MY EARLY DAYS IN WORLD WAR IIPosted: November 15, 2011
By Allen Dale Olson
When I came to school on Monday morning, December 8, 1941, Jesse Ripperdan, my sixth-grade teacher, told the class about the Japanese bombing Pearl Harbor. I doubt that the significance of that news was immediately apparent to us sixth-graders, none of whom had heard about it till Mr. Ripperdan told us.
Most of us had radios in our homes but on Sunday evenings, after the Edgar Bergen and Charlie McCarthy show was over, we turned them off to get ready for school. Whatever news bulletins were aired that day were missed by most of us in that rural Portage Township in northwest Indiana.
It didn’t take long for us to realize that something really big had happened. Some of the older boys in the neighborhood – as well as some of the dads – were “joining up” to go fight the “Japs.” Even my father considered it. Much of that fervor was patriotic, of course; but many of the men in our township had been out of work because of the Great Depression. Military service would mean a paycheck.
We heard President Roosevelt on the radio more than we were used to. Families were laying in canned goods and predicting enemy action in our area “soon.” We were rural, but we were only a few miles from the United States Steel Mills in Gary, which, we all knew, would be prime targets for Japanese bombers. In fact, as the country geared up for war, word was coming down that men in critical jobs in the mills would be exempt from the draft so that they could get the mills running full blast in the war effort.
I can’t remember just how rationing started, but I recall that all at once my mother was going through ration books and counting ration tokens. We were to be allowed only so much butter, so many eggs, this many pounds of meat, that many pounds of sugar and flour and so one. People with cars were issued windshield decals with the letters A, B, or C on them. Basic gasoline rations were in the A group. My father had a C ration because he worked in the mill and was a church official. I don’t know how many gallons each privilege was allocated, but I do know that before long several men in our township were jailed for dealing in black market gas stamps.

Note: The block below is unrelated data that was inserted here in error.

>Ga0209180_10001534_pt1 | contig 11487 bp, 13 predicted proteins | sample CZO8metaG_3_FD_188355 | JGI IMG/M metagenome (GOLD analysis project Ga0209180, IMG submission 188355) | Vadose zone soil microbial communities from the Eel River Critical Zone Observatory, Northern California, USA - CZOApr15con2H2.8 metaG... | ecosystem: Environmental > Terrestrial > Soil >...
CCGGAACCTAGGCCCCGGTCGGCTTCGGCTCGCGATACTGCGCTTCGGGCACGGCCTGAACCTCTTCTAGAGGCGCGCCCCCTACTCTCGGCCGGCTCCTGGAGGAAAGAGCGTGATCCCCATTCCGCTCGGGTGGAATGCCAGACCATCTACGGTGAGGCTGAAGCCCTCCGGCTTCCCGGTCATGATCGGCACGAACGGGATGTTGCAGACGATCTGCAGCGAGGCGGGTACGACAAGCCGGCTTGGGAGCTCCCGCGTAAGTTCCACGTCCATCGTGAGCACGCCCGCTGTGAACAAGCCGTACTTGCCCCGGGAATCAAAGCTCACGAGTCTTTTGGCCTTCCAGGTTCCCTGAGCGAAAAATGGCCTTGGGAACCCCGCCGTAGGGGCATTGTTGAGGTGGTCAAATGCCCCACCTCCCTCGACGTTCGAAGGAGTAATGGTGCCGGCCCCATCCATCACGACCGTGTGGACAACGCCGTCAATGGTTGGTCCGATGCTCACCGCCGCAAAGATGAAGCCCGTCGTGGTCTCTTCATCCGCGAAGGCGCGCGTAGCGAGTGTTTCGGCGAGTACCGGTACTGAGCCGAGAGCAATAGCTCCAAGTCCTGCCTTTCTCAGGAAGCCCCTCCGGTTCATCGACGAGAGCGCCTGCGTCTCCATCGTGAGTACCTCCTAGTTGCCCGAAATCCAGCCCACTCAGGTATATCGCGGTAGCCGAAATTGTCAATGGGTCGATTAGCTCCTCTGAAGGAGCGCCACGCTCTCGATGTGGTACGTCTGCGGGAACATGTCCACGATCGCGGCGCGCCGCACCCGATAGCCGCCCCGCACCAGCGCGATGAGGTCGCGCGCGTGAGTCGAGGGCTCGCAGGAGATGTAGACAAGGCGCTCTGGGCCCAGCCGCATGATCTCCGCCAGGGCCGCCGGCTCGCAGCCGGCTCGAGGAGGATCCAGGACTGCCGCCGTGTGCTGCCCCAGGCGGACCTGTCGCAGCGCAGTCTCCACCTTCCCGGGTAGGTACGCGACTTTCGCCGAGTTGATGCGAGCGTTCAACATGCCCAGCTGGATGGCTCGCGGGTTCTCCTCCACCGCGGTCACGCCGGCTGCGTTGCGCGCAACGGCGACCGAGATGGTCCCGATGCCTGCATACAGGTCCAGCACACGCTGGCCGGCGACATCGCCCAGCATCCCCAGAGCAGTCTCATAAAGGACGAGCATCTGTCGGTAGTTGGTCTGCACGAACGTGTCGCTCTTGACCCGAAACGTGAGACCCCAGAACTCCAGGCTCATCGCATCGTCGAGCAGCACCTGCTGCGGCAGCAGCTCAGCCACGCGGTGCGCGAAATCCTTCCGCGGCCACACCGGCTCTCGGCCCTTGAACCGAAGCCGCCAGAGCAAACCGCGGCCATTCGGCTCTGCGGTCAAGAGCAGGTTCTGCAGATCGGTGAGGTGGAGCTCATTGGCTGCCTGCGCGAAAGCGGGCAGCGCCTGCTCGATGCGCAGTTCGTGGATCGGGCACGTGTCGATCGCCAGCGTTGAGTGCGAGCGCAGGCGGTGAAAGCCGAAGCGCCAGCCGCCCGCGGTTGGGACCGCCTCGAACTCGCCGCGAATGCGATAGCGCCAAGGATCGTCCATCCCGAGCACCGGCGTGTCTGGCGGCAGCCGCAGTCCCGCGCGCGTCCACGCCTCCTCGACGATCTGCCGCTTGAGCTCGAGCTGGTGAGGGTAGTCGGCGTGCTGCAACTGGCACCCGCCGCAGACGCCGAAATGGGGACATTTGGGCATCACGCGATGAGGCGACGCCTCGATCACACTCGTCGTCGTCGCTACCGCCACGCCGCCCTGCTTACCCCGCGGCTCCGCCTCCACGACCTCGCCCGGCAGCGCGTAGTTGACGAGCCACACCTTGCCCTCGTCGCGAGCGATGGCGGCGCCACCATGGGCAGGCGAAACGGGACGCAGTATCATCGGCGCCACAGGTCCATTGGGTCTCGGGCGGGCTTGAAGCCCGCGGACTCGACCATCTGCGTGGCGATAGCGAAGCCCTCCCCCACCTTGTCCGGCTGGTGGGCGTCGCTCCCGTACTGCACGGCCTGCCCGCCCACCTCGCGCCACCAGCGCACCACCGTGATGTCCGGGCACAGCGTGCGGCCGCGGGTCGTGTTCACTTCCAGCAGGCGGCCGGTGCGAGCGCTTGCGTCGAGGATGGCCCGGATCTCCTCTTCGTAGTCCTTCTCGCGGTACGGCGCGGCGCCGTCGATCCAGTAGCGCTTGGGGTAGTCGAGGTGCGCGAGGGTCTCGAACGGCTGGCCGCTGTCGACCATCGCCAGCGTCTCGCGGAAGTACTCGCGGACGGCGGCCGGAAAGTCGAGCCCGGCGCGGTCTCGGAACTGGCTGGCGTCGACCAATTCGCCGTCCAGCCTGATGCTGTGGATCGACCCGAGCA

Rationing continued until I was in high school. We were able to play a full schedule of basketball games because farmers would pool their special rations (for tractors and other farm equipment) so a tractor could be hitched to a trailer over which a tarp was stretched so we players could ride in “comfort,” warmed by kerosene heaters standing upright in the trailer. Teams didn’t travel far in those days; our furthest game was in Kouts, about twenty miles across the county, but twenty miles in January and February Indiana snows were far enough.
A number of mothers and older girls went to work at jobs off the farm or outside their homes, most of them for the first time in their lives. Many went to the steel mills, some went to a new ordnance plant built by a munitions company in Kingsbury in the next county. My mother went to work in a men’s clothing store in Gary. There were just not enough men left at home to cover all the jobs. It was obvious that the Great Depression was over.
Weather forecasts were banned from radio and newspapers. There was no TV in those days. News about the wars was carefully censored. Even letters from soldiers arrived with words or sentences or even whole paragraphs cut out by censors.
As a high school student, I found the Selective Service draft approaching closer and closer. I was both proud to know I should and could serve but also very apprehensive about the prospects of going to war. But then it was all over. The Germans collapsed some months after the D-Day invasion of France, the Japanese within days of the horrific bombings in Hiroshima and Nagasaki.
Even then, I knew what a dreadful thing those bombings were; and today I shudder at the very thought of what those bombing victims experienced. But I have to confess to feeling relief that those bombings occurred. Personally, they meant I would not be drafted into that war, and that that war was now shortened by months if not years. I don’t remember just how food and gas rationing came to an end, but I do know that it just seemed to happen as if it had never been in effect.